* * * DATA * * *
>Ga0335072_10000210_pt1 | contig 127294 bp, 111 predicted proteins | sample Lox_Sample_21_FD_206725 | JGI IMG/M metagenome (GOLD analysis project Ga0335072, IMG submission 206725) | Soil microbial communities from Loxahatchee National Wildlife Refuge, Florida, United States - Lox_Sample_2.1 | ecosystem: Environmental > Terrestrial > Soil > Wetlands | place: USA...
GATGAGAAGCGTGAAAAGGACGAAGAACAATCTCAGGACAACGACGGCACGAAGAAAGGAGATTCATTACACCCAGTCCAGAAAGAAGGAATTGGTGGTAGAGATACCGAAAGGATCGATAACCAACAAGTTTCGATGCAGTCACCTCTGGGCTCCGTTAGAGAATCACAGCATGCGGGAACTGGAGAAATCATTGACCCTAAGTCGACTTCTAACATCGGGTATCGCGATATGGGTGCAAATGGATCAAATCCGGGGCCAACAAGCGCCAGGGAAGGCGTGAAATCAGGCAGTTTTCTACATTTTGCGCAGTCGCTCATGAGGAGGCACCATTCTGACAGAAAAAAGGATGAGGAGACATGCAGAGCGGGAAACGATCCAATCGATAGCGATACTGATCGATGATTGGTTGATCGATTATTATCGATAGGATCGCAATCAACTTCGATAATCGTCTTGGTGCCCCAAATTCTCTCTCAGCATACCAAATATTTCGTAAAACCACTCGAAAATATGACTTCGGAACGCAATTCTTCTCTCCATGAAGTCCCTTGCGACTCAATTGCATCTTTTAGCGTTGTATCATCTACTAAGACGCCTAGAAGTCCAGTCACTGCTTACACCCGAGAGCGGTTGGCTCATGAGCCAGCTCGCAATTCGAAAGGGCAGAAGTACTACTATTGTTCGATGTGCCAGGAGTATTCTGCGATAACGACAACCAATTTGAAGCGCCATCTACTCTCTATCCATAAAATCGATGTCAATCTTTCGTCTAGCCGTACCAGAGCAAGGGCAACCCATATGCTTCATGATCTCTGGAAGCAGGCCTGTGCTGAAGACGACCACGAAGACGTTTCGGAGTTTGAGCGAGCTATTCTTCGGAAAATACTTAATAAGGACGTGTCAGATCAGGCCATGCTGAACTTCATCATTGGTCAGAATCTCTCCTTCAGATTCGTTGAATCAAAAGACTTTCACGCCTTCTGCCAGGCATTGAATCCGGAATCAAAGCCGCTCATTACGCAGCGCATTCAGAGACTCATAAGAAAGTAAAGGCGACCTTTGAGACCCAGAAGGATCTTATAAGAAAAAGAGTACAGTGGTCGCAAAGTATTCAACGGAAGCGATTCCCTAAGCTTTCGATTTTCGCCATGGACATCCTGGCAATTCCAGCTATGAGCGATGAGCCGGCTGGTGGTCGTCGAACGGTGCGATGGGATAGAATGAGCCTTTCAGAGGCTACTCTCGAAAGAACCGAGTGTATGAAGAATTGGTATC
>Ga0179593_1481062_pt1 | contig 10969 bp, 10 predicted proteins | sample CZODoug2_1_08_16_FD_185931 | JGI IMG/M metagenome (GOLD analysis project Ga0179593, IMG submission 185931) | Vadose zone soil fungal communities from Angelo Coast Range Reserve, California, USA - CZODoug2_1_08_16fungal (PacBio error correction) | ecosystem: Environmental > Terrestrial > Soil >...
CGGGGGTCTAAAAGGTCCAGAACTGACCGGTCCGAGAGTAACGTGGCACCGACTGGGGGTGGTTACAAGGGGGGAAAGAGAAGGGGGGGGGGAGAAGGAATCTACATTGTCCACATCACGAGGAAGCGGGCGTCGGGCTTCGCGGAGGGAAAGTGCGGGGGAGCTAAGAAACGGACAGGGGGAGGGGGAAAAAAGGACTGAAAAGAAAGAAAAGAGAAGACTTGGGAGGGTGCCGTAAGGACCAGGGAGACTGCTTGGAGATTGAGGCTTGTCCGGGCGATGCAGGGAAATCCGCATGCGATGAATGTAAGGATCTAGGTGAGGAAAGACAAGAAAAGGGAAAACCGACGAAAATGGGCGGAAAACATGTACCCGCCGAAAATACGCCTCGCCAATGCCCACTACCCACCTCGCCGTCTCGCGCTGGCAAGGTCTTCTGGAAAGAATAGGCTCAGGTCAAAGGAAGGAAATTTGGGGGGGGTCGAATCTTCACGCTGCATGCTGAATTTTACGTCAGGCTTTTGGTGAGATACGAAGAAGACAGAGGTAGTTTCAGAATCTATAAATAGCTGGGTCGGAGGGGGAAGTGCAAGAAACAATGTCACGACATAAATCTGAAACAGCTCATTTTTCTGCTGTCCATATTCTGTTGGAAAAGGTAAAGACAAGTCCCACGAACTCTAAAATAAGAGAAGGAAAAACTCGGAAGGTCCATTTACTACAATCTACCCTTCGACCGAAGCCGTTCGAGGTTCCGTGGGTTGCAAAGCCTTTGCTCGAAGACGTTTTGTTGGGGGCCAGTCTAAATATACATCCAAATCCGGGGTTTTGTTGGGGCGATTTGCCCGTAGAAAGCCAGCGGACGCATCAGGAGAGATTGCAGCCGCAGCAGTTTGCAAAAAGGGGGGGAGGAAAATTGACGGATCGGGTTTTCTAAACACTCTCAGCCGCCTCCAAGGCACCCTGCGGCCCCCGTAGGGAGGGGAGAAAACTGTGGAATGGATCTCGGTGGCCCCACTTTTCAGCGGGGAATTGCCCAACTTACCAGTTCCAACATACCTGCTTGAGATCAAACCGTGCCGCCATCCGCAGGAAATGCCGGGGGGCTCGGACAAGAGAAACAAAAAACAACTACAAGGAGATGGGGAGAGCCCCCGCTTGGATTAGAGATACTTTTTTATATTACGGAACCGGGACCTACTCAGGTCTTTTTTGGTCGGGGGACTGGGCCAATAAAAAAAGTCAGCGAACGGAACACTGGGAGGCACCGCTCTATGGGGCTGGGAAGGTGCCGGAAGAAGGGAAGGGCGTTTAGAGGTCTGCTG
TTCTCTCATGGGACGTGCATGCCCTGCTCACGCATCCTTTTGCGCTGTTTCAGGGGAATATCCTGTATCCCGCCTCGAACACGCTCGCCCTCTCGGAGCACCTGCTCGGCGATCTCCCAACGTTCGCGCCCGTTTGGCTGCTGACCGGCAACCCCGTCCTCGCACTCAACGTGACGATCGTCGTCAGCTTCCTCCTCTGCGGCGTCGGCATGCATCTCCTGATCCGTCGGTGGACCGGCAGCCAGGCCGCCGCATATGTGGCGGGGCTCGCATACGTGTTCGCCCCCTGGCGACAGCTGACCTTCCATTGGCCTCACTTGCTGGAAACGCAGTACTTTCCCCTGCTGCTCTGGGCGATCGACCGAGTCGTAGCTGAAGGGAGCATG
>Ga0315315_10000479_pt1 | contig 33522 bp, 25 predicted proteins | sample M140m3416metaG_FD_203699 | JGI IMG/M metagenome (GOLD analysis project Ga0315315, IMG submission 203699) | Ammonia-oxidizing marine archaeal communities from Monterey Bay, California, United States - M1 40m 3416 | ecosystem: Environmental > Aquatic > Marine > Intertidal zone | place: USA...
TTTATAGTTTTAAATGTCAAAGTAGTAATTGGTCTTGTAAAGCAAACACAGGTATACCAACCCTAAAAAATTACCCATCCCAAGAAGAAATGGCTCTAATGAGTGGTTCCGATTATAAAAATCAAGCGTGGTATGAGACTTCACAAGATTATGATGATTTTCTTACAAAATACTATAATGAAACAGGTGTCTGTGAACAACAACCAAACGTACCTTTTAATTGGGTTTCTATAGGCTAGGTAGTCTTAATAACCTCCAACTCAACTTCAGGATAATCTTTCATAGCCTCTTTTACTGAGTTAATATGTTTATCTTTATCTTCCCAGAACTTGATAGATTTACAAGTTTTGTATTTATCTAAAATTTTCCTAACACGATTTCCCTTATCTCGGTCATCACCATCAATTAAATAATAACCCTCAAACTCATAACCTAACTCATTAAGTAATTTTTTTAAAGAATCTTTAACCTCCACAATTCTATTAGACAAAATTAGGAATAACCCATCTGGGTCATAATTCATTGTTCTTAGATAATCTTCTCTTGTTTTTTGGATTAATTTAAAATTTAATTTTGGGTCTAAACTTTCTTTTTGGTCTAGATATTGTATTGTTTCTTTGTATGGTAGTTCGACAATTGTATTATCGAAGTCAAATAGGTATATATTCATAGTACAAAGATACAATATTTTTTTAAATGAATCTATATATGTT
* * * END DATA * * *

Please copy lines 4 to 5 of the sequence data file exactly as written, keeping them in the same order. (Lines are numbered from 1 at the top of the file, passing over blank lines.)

CGGGGGTCTAAAAGGTCCAGAACTGACCGGTCCGAGAGTAACGTGGCACCGACTGGGGGTGGTTACAAGGGGGGAAAGAGAAGGGGGGGGGGAGAAGGAATCTACATTGTCCACATCACGAGGAAGCGGGCGTCGGGCTTCGCGGAGGGAAAGTGCGGGGGAGCTAAGAAACGGACAGGGGGAGGGGGAAAAAAGGACTGAAAAGAAAGAAAAGAGAAGACTTGGGAGGGTGCCGTAAGGACCAGGGAGACTGCTTGGAGATTGAGGCTTGTCCGGGCGATGCAGGGAAATCCGCATGCGATGAATGTAAGGATCTAGGTGAGGAAAGACAAGAAAAGGGAAAACCGACGAAAATGGGCGGAAAACATGTACCCGCCGAAAATACGCCTCGCCAATGCCCACTACCCACCTCGCCGTCTCGCGCTGGCAAGGTCTTCTGGAAAGAATAGGCTCAGGTCAAAGGAAGGAAATTTGGGGGGGGTCGAATCTTCACGCTGCATGCTGAATTTTACGTCAGGCTTTTGGTGAGATACGAAGAAGACAGAGGTAGTTTCAGAATCTATAAATAGCTGGGTCGGAGGGGGAAGTGCAAGAAACAATGTCACGACATAAATCTGAAACAGCTCATTTTTCTGCTGTCCATATTCTGTTGGAAAAGGTAAAGACAAGTCCCACGAACTCTAAAATAAGAGAAGGAAAAACTCGGAAGGTCCATTTACTACAATCTACCCTTCGACCGAAGCCGTTCGAGGTTCCGTGGGTTGCAAAGCCTTTGCTCGAAGACGTTTTGTTGGGGGCCAGTCTAAATATACATCCAAATCCGGGGTTTTGTTGGGGCGATTTGCCCGTAGAAAGCCAGCGGACGCATCAGGAGAGATTGCAGCCGCAGCAGTTTGCAAAAAGGGGGGGAGGAAAATTGACGGATCGGGTTTTCTAAACACTCTCAGCCGCCTCCAAGGCACCCTGCGGCCCCCGTAGGGAGGGGAGAAAACTGTGGAATGGATCTCGGTGGCCCCACTTTTCAGCGGGGAATTGCCCAACTTACCAGTTCCAACATACCTGCTTGAGATCAAACCGTGCCGCCATCCGCAGGAAATGCCGGGGGGCTCGGACAAGAGAAACAAAAAACAACTACAAGGAGATGGGGAGAGCCCCCGCTTGGATTAGAGATACTTTTTTATATTACGGAACCGGGACCTACTCAGGTCTTTTTTGGTCGGGGGACTGGGCCAATAAAAAAAGTCAGCGAACGGAACACTGGGAGGCACCGCTCTATGGGGCTGGGAAGGTGCCGGAAGAAGGGAAGGGCGTTTAGAGGTCTGCTG
TTCTCTCATGGGACGTGCATGCCCTGCTCACGCATCCTTTTGCGCTGTTTCAGGGGAATATCCTGTATCCCGCCTCGAACACGCTCGCCCTCTCGGAGCACCTGCTCGGCGATCTCCCAACGTTCGCGCCCGTTTGGCTGCTGACCGGCAACCCCGTCCTCGCACTCAACGTGACGATCGTCGTCAGCTTCCTCCTCTGCGGCGTCGGCATGCATCTCCTGATCCGTCGGTGGACCGGCAGCCAGGCCGCCGCATATGTGGCGGGGCTCGCATACGTGTTCGCCCCCTGGCGACAGCTGACCTTCCATTGGCCTCACTTGCTGGAAACGCAGTACTTTCCCCTGCTGCTCTGGGCGATCGACCGAGTCGTAGCTGAAGGGAGCATG